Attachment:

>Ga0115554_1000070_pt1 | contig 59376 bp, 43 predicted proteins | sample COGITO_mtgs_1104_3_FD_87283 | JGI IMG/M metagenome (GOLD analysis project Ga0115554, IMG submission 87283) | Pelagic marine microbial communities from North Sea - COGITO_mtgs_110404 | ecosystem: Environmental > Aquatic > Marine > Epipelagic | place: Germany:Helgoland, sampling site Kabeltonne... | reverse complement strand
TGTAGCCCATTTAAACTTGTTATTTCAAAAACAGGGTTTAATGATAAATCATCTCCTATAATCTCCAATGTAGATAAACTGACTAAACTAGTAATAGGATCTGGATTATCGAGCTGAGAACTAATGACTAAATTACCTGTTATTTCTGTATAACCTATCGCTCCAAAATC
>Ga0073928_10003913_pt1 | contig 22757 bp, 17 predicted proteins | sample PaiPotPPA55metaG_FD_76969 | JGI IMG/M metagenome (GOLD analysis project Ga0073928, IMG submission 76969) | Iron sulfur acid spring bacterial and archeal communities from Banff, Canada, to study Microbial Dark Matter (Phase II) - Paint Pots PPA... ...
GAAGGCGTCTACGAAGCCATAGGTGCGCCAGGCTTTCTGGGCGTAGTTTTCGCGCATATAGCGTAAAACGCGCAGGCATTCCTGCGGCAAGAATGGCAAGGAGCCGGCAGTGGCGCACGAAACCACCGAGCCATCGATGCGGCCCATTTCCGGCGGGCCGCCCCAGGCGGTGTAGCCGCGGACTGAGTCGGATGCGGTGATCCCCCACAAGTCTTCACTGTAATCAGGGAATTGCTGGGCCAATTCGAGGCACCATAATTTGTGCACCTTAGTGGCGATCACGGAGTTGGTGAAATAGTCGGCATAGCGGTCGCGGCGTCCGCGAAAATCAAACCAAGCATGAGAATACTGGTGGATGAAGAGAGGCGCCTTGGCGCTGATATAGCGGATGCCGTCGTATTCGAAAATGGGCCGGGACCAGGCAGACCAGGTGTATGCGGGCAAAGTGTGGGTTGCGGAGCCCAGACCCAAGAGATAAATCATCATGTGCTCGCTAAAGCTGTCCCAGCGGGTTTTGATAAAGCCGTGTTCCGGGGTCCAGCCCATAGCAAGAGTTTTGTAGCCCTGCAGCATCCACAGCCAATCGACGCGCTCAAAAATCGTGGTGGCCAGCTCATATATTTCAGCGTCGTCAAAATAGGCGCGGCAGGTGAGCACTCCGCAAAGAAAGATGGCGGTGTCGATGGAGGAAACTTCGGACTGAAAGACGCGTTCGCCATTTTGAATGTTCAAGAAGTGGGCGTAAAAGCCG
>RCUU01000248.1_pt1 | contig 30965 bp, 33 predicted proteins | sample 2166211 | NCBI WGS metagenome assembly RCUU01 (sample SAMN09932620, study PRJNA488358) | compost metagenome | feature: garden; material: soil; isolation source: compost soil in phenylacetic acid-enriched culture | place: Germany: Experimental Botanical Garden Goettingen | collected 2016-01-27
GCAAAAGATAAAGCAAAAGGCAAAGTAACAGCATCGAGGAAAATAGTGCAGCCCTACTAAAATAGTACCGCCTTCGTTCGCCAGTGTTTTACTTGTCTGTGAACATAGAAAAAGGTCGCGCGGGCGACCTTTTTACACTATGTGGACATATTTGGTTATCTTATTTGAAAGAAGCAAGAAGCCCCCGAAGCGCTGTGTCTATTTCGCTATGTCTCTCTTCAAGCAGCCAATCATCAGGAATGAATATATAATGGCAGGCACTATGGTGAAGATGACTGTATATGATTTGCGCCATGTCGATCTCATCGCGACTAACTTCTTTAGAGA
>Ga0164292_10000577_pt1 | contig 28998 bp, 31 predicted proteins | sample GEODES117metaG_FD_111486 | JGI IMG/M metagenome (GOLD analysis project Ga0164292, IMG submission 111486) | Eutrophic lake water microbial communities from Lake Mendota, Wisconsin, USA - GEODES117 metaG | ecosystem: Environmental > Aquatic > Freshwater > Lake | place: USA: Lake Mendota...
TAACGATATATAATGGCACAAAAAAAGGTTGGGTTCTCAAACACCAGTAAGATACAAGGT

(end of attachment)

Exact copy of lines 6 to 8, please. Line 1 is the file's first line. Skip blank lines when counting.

GCAAAAGATAAAGCAAAAGGCAAAGTAACAGCATCGAGGAAAATAGTGCAGCCCTACTAAAATAGTACCGCCTTCGTTCGCCAGTGTTTTACTTGTCTGTGAACATAGAAAAAGGTCGCGCGGGCGACCTTTTTACACTATGTGGACATATTTGGTTATCTTATTTGAAAGAAGCAAGAAGCCCCCGAAGCGCTGTGTCTATTTCGCTATGTCTCTCTTCAAGCAGCCAATCATCAGGAATGAATATATAATGGCAGGCACTATGGTGAAGATGACTGTATATGATTTGCGCCATGTCGATCTCATCGCGACTAACTTCTTTAGAGA
>Ga0164292_10000577_pt1 | contig 28998 bp, 31 predicted proteins | sample GEODES117metaG_FD_111486 | JGI IMG/M metagenome (GOLD analysis project Ga0164292, IMG submission 111486) | Eutrophic lake water microbial communities from Lake Mendota, Wisconsin, USA - GEODES117 metaG | ecosystem: Environmental > Aquatic > Freshwater > Lake | place: USA: Lake Mendota...
TAACGATATATAATGGCACAAAAAAAGGTTGGGTTCTCAAACACCAGTAAGATACAAGGT